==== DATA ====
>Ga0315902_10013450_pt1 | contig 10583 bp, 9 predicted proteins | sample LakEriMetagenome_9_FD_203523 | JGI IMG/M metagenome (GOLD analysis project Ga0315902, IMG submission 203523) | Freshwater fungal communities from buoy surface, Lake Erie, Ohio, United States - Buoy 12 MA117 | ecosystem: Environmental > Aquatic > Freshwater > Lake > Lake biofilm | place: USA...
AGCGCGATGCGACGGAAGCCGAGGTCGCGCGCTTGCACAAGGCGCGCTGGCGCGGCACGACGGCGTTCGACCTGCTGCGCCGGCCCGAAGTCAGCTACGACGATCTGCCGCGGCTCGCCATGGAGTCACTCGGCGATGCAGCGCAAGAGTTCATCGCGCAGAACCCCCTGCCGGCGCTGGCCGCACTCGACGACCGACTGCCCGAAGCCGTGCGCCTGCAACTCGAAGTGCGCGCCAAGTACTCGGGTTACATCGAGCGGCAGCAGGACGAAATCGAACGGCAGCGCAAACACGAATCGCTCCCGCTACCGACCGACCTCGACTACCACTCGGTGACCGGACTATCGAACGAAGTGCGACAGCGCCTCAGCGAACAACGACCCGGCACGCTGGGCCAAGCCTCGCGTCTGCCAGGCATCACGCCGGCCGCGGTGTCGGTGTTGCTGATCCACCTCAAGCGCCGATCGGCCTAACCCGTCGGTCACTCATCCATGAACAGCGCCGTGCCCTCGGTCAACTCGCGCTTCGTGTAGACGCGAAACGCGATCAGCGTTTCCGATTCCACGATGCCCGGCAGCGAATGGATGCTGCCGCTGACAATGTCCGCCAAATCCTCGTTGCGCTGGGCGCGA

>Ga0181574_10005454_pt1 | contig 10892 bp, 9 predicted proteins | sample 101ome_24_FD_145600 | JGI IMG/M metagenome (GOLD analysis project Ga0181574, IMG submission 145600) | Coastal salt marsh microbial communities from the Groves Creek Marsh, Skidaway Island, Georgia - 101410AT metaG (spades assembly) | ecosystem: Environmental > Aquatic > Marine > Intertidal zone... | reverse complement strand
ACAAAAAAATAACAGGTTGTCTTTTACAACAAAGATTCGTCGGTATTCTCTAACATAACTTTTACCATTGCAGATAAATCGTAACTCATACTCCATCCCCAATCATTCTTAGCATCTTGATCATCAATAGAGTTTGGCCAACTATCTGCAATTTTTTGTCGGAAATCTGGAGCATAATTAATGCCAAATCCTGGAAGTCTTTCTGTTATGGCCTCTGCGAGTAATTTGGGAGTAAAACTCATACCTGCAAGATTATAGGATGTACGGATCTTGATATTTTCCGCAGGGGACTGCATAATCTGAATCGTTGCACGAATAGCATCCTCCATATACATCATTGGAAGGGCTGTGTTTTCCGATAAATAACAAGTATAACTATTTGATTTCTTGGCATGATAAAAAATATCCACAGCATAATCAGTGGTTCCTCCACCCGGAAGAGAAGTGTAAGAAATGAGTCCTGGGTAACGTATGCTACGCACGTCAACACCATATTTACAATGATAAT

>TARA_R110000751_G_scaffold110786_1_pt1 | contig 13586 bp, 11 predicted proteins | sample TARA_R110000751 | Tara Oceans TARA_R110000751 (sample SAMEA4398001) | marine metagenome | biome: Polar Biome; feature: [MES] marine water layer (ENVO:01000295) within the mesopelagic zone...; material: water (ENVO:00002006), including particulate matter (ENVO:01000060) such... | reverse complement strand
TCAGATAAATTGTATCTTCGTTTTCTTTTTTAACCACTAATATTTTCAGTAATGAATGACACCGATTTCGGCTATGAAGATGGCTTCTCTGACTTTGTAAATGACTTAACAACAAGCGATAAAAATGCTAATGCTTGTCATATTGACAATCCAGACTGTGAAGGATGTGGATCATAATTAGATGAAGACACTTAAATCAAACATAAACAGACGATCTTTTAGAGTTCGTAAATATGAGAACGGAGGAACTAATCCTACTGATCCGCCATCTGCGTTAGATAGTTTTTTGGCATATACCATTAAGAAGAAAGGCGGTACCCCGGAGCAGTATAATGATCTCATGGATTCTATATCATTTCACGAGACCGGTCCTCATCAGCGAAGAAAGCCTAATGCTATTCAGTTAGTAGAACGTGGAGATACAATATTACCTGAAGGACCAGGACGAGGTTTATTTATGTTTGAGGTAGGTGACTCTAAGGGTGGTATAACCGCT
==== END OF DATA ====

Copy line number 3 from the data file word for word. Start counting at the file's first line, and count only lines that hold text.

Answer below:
>Ga0181574_10005454_pt1 | contig 10892 bp, 9 predicted proteins | sample 101ome_24_FD_145600 | JGI IMG/M metagenome (GOLD analysis project Ga0181574, IMG submission 145600) | Coastal salt marsh microbial communities from the Groves Creek Marsh, Skidaway Island, Georgia - 101410AT metaG (spades assembly) | ecosystem: Environmental > Aquatic > Marine > Intertidal zone... | reverse complement strand